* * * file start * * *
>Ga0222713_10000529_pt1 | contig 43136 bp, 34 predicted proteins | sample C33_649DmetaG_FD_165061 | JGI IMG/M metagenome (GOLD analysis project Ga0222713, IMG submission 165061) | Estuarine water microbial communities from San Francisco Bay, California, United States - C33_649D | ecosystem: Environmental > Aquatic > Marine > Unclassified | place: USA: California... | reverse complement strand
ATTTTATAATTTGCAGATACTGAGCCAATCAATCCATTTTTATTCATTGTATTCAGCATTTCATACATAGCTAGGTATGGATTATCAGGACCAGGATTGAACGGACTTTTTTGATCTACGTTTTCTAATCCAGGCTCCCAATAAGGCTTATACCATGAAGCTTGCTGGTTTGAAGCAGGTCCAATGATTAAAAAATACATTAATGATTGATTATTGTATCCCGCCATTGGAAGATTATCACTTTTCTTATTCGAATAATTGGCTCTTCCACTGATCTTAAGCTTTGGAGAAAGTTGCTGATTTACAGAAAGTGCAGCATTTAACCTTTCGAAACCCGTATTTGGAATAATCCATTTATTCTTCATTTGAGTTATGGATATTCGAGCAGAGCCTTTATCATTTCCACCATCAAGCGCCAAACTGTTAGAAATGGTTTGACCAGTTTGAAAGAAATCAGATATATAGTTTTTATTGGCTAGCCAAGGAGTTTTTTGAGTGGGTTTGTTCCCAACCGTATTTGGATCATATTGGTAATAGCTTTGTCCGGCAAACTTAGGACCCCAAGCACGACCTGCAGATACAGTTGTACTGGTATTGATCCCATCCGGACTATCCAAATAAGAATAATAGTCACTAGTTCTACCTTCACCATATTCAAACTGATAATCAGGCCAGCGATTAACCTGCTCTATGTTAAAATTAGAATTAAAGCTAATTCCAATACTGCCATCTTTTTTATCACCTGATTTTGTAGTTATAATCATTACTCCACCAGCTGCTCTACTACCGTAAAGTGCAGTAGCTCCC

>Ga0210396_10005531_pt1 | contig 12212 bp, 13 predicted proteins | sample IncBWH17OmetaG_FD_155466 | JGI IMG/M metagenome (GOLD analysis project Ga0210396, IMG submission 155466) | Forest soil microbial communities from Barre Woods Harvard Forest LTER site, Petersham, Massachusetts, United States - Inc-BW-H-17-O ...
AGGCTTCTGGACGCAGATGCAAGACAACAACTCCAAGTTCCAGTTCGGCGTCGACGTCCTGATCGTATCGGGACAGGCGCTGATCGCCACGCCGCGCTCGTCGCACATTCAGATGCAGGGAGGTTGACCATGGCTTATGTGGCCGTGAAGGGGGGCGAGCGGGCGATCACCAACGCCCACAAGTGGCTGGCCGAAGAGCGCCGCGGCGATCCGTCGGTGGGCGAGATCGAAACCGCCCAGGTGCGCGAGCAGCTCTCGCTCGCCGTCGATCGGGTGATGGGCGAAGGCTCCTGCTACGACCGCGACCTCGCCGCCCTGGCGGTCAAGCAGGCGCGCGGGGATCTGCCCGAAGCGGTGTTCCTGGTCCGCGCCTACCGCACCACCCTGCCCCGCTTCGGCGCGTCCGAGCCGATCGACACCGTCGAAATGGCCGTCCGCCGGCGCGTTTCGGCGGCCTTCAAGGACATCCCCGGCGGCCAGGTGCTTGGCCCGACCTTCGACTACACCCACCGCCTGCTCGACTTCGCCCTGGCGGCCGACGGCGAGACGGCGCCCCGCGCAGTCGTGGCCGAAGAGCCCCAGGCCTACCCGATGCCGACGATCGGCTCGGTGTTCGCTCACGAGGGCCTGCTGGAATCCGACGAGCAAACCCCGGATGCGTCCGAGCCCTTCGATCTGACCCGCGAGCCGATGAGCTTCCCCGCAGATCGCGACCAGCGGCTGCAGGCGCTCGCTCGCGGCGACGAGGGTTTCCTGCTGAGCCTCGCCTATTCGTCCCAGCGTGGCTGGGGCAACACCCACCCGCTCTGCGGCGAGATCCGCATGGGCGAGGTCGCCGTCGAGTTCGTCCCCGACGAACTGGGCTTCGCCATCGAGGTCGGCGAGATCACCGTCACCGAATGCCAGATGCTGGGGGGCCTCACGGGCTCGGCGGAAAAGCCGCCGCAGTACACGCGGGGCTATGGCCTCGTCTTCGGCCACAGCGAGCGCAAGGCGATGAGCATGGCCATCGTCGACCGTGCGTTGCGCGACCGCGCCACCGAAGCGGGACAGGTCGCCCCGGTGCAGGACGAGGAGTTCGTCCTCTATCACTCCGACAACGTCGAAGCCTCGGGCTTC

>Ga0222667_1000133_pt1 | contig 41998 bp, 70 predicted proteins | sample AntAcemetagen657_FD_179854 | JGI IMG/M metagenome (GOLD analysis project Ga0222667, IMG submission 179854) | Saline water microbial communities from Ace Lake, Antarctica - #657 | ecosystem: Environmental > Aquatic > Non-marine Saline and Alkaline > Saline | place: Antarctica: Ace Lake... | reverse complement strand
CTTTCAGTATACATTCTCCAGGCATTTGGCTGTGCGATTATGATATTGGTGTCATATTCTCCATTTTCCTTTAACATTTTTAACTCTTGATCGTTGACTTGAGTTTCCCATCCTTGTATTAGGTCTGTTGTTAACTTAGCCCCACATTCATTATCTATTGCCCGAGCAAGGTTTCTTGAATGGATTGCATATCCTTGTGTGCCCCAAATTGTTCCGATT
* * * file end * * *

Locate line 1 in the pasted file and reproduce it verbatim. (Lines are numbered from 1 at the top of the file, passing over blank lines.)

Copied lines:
>Ga0222713_10000529_pt1 | contig 43136 bp, 34 predicted proteins | sample C33_649DmetaG_FD_165061 | JGI IMG/M metagenome (GOLD analysis project Ga0222713, IMG submission 165061) | Estuarine water microbial communities from San Francisco Bay, California, United States - C33_649D | ecosystem: Environmental > Aquatic > Marine > Unclassified | place: USA: California... | reverse complement strand